In 2014, when I was 25 years old, I suffered a psychotic break. I spent a night in an ER psychiatric unit (partly in solitary confinement), a week at a nearby psych ward, and then a month in an aftercare outpatient program before moving home to live in my parent’s basement. I had arrived at rock bottom. Needless to say, this event changed the course of my life. From inside a hospital I had to confront the illness that I had so easily swept under the rug during college. In the weeks, months, and years to come I had to find a way to accept that I had bipolar disorder, figure out how to best treat it, heal the trauma inflicted by my illness, and rebuild a life I wanted to live. Eight years ago I wasn’t sure I could do that, but I am here to say that I did. You can too.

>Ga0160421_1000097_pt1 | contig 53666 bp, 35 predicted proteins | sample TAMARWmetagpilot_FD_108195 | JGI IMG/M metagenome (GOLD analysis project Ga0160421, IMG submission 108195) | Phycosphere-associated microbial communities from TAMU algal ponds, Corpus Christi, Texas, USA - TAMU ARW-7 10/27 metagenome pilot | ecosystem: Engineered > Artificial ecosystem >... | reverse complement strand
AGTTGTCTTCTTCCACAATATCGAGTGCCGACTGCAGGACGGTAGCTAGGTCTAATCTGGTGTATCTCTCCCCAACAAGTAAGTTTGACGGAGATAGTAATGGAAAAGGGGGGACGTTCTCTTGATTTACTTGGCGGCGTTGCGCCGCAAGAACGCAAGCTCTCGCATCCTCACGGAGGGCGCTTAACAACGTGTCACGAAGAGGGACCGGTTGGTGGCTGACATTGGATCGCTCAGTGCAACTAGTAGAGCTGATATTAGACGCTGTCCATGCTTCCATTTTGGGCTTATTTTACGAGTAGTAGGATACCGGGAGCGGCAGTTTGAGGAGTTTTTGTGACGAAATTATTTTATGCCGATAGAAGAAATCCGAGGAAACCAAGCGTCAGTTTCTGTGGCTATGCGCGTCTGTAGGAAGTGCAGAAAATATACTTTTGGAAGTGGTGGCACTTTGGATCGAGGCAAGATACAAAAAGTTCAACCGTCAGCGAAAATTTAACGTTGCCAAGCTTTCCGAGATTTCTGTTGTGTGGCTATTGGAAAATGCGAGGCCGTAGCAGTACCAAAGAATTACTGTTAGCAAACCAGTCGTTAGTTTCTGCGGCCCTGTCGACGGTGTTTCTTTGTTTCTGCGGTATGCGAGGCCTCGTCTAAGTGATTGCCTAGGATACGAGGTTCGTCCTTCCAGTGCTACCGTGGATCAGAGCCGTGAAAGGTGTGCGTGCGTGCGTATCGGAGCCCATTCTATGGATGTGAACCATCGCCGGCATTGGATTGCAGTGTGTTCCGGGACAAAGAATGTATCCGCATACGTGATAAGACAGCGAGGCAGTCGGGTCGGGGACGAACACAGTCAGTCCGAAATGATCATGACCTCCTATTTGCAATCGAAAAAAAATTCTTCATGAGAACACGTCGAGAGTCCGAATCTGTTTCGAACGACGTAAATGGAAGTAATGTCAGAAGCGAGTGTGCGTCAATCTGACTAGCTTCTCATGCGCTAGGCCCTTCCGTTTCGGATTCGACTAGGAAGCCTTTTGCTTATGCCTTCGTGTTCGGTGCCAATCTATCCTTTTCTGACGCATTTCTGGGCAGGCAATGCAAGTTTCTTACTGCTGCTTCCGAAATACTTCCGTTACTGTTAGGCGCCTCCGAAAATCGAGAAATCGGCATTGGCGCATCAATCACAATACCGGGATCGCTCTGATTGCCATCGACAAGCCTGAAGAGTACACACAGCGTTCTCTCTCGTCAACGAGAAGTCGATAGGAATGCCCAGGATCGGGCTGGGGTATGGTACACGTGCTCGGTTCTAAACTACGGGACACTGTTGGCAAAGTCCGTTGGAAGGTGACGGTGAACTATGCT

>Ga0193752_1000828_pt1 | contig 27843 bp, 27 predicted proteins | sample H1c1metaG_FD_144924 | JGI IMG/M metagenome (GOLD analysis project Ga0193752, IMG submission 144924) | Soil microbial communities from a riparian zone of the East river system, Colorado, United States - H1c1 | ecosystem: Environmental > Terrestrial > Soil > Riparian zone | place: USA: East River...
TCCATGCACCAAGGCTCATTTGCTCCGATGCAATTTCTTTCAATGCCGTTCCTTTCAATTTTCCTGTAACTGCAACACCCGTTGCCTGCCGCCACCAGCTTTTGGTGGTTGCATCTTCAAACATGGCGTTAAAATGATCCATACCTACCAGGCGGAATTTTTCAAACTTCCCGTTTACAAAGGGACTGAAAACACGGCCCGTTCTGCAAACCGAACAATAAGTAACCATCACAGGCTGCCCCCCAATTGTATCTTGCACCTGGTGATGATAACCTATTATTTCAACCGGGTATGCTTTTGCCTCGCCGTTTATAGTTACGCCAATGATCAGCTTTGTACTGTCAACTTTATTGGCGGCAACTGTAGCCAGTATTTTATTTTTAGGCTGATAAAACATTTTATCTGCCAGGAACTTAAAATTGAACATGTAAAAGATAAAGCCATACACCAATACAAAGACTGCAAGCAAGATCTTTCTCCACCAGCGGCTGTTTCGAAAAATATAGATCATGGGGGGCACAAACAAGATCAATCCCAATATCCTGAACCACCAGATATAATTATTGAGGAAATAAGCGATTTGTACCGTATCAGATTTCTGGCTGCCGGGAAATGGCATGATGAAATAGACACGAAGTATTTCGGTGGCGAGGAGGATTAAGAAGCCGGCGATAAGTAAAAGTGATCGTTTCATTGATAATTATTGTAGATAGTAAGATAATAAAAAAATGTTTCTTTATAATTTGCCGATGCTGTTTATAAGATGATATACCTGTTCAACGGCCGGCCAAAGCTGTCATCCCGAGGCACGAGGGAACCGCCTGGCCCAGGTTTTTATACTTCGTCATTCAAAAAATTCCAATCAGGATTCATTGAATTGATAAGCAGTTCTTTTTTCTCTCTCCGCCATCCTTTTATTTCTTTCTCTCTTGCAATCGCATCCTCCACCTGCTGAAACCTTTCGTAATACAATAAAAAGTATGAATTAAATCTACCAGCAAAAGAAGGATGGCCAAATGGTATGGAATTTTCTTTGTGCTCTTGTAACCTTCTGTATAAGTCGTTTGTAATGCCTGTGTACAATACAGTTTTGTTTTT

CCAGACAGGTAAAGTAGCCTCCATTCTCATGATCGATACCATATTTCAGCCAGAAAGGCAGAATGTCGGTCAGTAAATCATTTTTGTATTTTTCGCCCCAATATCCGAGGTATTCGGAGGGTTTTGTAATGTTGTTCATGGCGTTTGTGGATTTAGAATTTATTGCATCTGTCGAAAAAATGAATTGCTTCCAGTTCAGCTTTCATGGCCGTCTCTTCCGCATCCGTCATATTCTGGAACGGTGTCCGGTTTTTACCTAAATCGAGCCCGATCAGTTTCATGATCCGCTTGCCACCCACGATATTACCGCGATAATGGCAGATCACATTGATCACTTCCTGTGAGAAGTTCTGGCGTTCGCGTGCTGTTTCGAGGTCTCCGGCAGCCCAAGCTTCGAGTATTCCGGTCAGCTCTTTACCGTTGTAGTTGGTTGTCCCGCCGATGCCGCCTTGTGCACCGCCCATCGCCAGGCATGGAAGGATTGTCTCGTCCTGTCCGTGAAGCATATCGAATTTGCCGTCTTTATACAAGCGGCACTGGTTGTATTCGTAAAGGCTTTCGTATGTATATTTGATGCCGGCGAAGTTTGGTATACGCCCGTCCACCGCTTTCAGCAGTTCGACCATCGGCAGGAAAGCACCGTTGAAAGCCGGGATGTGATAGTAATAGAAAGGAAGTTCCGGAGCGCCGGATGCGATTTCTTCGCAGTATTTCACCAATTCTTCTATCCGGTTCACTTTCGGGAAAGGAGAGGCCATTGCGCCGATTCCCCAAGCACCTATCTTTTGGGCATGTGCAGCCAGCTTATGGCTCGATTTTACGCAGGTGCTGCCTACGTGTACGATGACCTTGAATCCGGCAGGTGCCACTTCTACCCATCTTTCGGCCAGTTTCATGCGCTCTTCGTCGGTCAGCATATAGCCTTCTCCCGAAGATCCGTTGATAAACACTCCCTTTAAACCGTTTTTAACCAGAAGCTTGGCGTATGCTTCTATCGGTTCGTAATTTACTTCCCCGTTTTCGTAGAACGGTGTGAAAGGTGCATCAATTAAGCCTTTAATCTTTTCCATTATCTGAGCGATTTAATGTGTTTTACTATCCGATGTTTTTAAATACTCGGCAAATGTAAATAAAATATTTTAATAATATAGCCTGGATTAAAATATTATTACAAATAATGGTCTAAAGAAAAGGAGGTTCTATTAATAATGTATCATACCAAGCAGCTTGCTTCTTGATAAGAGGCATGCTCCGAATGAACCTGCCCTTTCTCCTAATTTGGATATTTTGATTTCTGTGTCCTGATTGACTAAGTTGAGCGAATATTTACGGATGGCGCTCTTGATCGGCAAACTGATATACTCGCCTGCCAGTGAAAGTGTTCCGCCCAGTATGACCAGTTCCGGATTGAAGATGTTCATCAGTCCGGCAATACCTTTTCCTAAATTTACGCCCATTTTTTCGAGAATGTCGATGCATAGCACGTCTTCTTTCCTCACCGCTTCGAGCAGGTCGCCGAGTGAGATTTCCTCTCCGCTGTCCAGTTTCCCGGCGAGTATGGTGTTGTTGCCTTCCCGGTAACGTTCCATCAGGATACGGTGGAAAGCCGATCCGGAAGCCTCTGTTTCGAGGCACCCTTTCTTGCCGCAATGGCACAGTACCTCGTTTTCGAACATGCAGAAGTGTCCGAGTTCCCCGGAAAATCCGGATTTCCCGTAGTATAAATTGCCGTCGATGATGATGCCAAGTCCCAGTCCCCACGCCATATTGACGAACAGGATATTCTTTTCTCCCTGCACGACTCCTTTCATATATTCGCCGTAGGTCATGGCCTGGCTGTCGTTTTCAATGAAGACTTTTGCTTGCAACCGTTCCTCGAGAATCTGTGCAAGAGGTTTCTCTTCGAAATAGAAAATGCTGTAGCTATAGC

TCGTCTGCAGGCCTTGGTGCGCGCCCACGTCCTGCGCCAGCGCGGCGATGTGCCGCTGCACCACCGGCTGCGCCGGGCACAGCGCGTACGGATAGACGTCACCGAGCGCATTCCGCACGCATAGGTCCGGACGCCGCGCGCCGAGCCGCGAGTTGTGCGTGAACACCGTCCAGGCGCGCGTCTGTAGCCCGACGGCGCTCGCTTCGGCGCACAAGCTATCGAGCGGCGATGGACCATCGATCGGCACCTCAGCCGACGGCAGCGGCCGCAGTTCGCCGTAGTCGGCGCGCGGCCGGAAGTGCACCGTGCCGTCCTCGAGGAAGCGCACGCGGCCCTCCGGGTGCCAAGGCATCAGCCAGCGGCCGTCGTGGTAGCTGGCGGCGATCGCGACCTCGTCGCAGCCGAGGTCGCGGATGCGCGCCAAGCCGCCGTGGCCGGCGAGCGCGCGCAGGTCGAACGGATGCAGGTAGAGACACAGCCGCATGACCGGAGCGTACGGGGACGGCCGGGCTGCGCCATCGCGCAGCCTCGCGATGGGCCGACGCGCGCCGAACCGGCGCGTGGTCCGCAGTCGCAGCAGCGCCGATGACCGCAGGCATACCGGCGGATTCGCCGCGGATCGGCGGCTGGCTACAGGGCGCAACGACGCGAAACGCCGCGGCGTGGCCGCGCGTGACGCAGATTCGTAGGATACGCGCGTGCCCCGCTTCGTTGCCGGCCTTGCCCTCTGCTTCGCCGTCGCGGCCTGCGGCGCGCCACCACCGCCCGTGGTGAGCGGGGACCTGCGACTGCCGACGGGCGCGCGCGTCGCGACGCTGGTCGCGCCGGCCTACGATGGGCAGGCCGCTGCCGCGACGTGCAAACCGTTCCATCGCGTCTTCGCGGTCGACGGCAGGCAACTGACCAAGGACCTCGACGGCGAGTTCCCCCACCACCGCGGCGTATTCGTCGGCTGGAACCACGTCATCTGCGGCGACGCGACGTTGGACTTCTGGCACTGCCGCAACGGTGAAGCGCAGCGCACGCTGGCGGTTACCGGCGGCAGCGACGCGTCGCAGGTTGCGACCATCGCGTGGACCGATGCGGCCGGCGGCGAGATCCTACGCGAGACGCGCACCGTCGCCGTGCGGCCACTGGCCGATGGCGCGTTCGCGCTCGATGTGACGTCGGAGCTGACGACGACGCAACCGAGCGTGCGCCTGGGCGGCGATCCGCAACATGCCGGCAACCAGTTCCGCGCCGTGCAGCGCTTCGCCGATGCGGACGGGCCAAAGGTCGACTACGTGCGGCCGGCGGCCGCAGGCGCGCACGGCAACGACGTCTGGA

Interest in mental illness and wellbeing is more prevalent than ever. I hope that by sharing my journey I can help those who struggle and their families feel less alone. I also continuously work toward my longterm goals of contributing to both research and advocacy efforts. There are so many of the questions about Bipolar Disorder that are yet unanswered. Can scientists pinpoint the genes that cause it? Are there better medicinal therapies out there? How can we best intervene at an early stage to support those experiencing the onset of Bipolar Disorder and other debilitating mental illnesses? How can we improve the hospitalization experience? Ultimately, I am compelled to share my story and participate in collaborative advocacy groups to help drive change, inspire empathy, foster understanding, and reduce suffering.

I currently reside in Seattle, Washington with my wonderful husband and rambunctious young black lab. 

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